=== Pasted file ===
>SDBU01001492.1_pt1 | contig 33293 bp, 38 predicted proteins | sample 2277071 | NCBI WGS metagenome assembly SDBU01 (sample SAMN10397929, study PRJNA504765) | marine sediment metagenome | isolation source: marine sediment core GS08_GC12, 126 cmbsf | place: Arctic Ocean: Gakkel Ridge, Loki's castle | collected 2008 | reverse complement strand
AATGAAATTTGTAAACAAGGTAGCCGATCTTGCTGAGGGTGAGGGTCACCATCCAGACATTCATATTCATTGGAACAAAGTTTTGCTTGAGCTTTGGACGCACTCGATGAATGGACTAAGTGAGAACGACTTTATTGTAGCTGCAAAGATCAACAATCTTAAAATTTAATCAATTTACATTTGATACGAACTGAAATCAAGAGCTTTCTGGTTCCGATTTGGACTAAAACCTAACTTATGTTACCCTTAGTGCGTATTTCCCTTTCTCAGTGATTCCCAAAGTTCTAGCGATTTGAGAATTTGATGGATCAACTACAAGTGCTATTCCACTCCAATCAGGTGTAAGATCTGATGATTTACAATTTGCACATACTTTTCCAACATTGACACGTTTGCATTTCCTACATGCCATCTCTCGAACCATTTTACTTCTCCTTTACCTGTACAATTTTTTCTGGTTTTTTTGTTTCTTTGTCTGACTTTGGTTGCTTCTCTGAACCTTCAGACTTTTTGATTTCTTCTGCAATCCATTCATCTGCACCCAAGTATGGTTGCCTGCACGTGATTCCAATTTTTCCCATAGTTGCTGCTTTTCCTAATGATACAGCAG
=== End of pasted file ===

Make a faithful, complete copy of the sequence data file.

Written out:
>SDBU01001492.1_pt1 | contig 33293 bp, 38 predicted proteins | sample 2277071 | NCBI WGS metagenome assembly SDBU01 (sample SAMN10397929, study PRJNA504765) | marine sediment metagenome | isolation source: marine sediment core GS08_GC12, 126 cmbsf | place: Arctic Ocean: Gakkel Ridge, Loki's castle | collected 2008 | reverse complement strand
AATGAAATTTGTAAACAAGGTAGCCGATCTTGCTGAGGGTGAGGGTCACCATCCAGACATTCATATTCATTGGAACAAAGTTTTGCTTGAGCTTTGGACGCACTCGATGAATGGACTAAGTGAGAACGACTTTATTGTAGCTGCAAAGATCAACAATCTTAAAATTTAATCAATTTACATTTGATACGAACTGAAATCAAGAGCTTTCTGGTTCCGATTTGGACTAAAACCTAACTTATGTTACCCTTAGTGCGTATTTCCCTTTCTCAGTGATTCCCAAAGTTCTAGCGATTTGAGAATTTGATGGATCAACTACAAGTGCTATTCCACTCCAATCAGGTGTAAGATCTGATGATTTACAATTTGCACATACTTTTCCAACATTGACACGTTTGCATTTCCTACATGCCATCTCTCGAACCATTTTACTTCTCCTTTACCTGTACAATTTTTTCTGGTTTTTTTGTTTCTTTGTCTGACTTTGGTTGCTTCTCTGAACCTTCAGACTTTTTGATTTCTTCTGCAATCCATTCATCTGCACCCAAGTATGGTTGCCTGCACGTGATTCCAATTTTTCCCATAGTTGCTGCTTTTCCTAATGATACAGCAG